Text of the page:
In Colorado, at least 16 witnesses and associates have been murdered since the state created a fund to protect the lives of witnesses, the Denver Post reports. In most cases, threats preceded the murders. Some witnesses repeatedly reported those threats to police and prosecutors. A Post computer analysis found that since 1998, Colorado prosecutors have filed more than 2,000 felony cases of crimes against witnesses – crimes ranging from harassment and witness tampering to arson and murder. Witnesses have been kidnapped, raped, and shot.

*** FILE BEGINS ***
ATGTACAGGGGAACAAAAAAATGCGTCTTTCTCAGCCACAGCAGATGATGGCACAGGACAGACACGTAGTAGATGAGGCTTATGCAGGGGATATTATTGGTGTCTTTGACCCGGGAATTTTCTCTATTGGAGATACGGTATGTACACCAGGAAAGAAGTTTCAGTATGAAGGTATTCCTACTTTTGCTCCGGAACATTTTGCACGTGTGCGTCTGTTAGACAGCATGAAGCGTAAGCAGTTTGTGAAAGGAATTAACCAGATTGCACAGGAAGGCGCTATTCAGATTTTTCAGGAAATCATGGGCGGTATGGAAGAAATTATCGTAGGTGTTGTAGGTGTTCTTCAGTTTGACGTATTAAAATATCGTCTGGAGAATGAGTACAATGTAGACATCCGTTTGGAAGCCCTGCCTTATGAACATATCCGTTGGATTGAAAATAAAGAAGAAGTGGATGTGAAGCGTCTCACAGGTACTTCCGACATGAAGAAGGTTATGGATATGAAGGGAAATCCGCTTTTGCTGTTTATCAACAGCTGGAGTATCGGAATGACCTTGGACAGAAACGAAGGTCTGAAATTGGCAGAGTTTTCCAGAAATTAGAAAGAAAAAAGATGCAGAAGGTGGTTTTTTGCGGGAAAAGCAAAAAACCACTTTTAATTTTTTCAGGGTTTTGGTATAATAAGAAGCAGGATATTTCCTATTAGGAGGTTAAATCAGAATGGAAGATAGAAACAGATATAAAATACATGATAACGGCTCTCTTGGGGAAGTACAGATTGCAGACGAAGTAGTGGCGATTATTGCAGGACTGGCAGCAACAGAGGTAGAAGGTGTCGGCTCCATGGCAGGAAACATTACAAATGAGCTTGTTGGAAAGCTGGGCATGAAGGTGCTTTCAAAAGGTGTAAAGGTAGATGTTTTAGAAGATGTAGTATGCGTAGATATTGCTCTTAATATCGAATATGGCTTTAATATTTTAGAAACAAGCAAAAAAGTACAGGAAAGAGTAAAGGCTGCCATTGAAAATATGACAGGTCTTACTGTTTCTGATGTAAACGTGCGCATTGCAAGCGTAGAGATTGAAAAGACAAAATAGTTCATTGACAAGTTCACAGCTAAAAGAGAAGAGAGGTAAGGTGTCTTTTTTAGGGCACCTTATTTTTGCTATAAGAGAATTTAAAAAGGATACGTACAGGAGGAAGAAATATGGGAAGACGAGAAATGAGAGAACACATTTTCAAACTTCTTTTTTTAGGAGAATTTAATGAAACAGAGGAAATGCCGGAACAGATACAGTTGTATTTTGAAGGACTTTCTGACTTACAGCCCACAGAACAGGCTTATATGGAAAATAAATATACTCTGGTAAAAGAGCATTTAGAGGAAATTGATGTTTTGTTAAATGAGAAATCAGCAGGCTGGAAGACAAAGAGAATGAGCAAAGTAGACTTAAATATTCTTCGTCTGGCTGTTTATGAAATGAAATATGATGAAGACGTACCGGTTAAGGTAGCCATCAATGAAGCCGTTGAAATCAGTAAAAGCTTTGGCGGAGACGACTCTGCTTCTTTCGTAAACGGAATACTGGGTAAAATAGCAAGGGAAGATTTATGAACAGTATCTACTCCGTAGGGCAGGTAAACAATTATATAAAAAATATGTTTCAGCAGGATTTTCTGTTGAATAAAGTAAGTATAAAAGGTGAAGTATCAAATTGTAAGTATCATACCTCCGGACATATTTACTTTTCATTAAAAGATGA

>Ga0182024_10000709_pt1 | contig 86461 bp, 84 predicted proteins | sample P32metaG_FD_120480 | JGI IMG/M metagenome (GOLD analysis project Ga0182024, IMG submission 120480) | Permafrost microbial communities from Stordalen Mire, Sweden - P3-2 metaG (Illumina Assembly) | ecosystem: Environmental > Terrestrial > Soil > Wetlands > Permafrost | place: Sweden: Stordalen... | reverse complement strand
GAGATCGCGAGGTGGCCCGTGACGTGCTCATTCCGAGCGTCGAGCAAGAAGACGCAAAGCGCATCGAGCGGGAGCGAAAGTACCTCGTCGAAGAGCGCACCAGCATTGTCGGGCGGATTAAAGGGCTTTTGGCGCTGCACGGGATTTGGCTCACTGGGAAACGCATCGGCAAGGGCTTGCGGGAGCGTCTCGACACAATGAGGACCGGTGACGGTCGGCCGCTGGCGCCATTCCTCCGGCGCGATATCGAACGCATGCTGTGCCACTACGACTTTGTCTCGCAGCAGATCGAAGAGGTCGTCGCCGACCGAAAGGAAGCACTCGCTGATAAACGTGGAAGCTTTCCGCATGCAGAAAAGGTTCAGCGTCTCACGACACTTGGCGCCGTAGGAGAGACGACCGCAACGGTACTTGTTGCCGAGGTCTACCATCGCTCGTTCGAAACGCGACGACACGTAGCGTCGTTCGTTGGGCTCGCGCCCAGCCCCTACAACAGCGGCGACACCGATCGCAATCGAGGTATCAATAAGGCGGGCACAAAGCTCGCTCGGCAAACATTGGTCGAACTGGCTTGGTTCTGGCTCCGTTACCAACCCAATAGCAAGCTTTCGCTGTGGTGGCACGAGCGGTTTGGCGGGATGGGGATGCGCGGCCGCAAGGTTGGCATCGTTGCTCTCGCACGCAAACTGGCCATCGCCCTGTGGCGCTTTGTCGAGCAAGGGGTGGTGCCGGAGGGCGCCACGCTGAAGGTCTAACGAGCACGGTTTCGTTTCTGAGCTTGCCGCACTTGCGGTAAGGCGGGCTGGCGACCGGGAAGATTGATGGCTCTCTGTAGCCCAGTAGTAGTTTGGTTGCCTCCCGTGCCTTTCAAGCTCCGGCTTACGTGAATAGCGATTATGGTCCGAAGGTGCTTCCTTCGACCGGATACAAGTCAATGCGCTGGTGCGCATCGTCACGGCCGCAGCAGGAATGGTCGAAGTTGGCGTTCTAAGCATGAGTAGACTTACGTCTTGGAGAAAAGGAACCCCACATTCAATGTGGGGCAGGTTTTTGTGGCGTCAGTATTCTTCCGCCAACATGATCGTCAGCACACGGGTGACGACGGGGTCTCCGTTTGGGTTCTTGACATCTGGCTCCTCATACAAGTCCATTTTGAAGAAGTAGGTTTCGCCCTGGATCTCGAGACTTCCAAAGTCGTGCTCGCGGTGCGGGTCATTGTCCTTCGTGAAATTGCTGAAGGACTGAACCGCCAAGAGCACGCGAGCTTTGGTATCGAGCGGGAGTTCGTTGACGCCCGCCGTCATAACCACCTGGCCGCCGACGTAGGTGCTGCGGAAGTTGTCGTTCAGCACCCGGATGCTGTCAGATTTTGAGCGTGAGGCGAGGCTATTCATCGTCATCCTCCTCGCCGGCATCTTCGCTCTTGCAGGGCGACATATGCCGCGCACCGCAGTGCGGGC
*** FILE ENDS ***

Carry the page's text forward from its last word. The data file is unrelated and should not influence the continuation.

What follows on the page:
In a typical year, the state’s judicial districts spend less to protect the lives of witnesses than Denver spends to plant flowers. Many witnesses say that even after they survived a murder attempt, nobody offered protection. Some have moved thousands of miles away at their own expense. Others have invested in handguns and alarm systems and rehearsed shootout scenes with their children. To this day, the father of a witness from a 2001 case still won’t allow his children into the car until after he has started it alone. The U.S. Marshals Service has $38 million this year to assist 17,500 witnesses and family members. In state courts, witnesses are on their own. A handful of states budget $500,000 or more for comprehensive witness- protection programs. Most states spend nothing to protect witnesses. The rest are like Colorado: a program exists but has a budget of just $50,000, is little-used and may offer little more than a bus ticket or a security deposit for a new apartment.